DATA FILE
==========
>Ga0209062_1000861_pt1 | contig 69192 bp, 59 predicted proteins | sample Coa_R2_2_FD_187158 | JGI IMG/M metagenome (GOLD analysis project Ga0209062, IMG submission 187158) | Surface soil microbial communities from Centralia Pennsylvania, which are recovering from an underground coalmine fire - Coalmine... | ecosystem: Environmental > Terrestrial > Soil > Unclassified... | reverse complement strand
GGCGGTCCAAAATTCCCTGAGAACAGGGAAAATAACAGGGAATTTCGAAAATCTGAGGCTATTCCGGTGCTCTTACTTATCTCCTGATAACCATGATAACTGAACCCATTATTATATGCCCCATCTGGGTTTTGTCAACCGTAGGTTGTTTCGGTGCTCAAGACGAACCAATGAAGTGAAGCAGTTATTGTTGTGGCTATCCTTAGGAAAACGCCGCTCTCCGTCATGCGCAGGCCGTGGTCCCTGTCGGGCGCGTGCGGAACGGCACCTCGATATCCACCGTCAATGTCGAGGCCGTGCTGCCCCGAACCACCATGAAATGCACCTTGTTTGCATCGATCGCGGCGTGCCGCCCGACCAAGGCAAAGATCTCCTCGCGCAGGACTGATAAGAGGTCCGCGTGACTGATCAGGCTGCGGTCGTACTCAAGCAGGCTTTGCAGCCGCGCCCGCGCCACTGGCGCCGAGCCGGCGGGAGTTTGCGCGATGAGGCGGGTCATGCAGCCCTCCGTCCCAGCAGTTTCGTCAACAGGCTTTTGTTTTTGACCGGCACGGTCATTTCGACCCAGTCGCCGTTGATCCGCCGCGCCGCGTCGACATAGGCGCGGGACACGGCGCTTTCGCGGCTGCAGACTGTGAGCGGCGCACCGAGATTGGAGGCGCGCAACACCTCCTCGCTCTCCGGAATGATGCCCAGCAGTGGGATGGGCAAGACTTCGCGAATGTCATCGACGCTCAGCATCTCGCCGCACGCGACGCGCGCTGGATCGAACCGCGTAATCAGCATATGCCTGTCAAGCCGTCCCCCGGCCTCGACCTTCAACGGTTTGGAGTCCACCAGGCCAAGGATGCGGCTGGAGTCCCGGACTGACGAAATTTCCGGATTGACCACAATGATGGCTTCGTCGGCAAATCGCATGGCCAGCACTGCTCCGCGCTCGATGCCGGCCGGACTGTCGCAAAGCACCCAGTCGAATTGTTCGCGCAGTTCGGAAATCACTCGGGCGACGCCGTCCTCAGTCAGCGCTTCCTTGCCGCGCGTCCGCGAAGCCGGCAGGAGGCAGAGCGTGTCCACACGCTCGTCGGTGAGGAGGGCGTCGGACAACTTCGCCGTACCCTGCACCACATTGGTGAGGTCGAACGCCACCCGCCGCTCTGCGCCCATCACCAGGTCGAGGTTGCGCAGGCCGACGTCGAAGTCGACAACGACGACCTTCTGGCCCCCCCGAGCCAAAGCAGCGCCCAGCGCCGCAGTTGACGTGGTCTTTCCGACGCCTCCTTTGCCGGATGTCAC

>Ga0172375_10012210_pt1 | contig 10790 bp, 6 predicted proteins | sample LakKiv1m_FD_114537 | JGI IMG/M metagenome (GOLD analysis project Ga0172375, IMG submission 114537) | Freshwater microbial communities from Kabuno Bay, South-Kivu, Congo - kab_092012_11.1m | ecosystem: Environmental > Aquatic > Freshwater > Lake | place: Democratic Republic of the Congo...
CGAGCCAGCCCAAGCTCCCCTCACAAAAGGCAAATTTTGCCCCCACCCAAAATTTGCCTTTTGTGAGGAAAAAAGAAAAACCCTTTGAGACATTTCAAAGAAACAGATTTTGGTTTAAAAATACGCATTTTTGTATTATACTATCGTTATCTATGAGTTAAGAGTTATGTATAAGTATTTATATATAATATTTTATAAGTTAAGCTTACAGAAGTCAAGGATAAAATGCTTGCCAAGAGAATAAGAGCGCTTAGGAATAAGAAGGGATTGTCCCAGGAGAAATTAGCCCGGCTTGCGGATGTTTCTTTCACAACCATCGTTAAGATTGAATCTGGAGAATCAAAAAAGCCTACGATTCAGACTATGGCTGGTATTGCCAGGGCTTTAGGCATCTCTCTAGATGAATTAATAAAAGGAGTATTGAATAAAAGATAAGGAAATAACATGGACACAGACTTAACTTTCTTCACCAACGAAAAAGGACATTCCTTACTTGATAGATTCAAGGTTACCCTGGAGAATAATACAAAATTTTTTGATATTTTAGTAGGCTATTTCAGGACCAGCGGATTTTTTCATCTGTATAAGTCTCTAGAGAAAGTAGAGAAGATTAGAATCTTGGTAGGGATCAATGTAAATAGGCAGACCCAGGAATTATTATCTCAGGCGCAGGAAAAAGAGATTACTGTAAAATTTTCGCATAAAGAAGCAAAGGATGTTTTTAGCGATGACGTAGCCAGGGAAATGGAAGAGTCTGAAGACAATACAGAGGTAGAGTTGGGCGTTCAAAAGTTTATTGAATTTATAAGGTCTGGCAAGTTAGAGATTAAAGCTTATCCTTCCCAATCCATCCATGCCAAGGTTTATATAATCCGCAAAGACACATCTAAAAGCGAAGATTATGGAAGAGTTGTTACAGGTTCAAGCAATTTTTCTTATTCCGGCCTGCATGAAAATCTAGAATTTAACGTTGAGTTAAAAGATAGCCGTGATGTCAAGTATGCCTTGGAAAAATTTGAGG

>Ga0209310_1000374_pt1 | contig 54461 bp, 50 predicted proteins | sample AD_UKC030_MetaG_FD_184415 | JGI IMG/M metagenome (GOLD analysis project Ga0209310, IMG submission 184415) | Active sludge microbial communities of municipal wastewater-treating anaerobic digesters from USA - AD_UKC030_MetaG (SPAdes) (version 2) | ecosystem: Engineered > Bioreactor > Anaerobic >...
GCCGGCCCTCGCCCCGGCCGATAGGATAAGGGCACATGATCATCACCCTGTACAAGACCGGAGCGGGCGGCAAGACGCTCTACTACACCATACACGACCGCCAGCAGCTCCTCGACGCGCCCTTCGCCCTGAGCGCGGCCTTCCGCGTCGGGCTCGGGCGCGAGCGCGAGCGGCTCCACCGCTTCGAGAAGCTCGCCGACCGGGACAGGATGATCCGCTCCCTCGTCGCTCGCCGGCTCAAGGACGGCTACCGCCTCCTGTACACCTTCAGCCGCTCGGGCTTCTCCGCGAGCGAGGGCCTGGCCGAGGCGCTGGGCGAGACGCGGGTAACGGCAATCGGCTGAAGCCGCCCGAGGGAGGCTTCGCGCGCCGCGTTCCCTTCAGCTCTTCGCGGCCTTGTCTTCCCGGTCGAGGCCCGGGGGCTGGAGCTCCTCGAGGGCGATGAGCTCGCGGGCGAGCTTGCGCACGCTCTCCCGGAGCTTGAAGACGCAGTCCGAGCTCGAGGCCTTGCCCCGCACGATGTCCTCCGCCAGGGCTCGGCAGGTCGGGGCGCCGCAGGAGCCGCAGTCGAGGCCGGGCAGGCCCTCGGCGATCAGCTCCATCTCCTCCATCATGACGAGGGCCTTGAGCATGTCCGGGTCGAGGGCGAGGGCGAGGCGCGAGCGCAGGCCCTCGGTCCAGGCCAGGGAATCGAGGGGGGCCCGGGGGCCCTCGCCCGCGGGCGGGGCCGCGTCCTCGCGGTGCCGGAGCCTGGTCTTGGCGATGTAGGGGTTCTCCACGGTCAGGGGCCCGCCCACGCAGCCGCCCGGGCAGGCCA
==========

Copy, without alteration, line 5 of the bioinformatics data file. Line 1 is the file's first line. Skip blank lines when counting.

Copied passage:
>Ga0209310_1000374_pt1 | contig 54461 bp, 50 predicted proteins | sample AD_UKC030_MetaG_FD_184415 | JGI IMG/M metagenome (GOLD analysis project Ga0209310, IMG submission 184415) | Active sludge microbial communities of municipal wastewater-treating anaerobic digesters from USA - AD_UKC030_MetaG (SPAdes) (version 2) | ecosystem: Engineered > Bioreactor > Anaerobic >...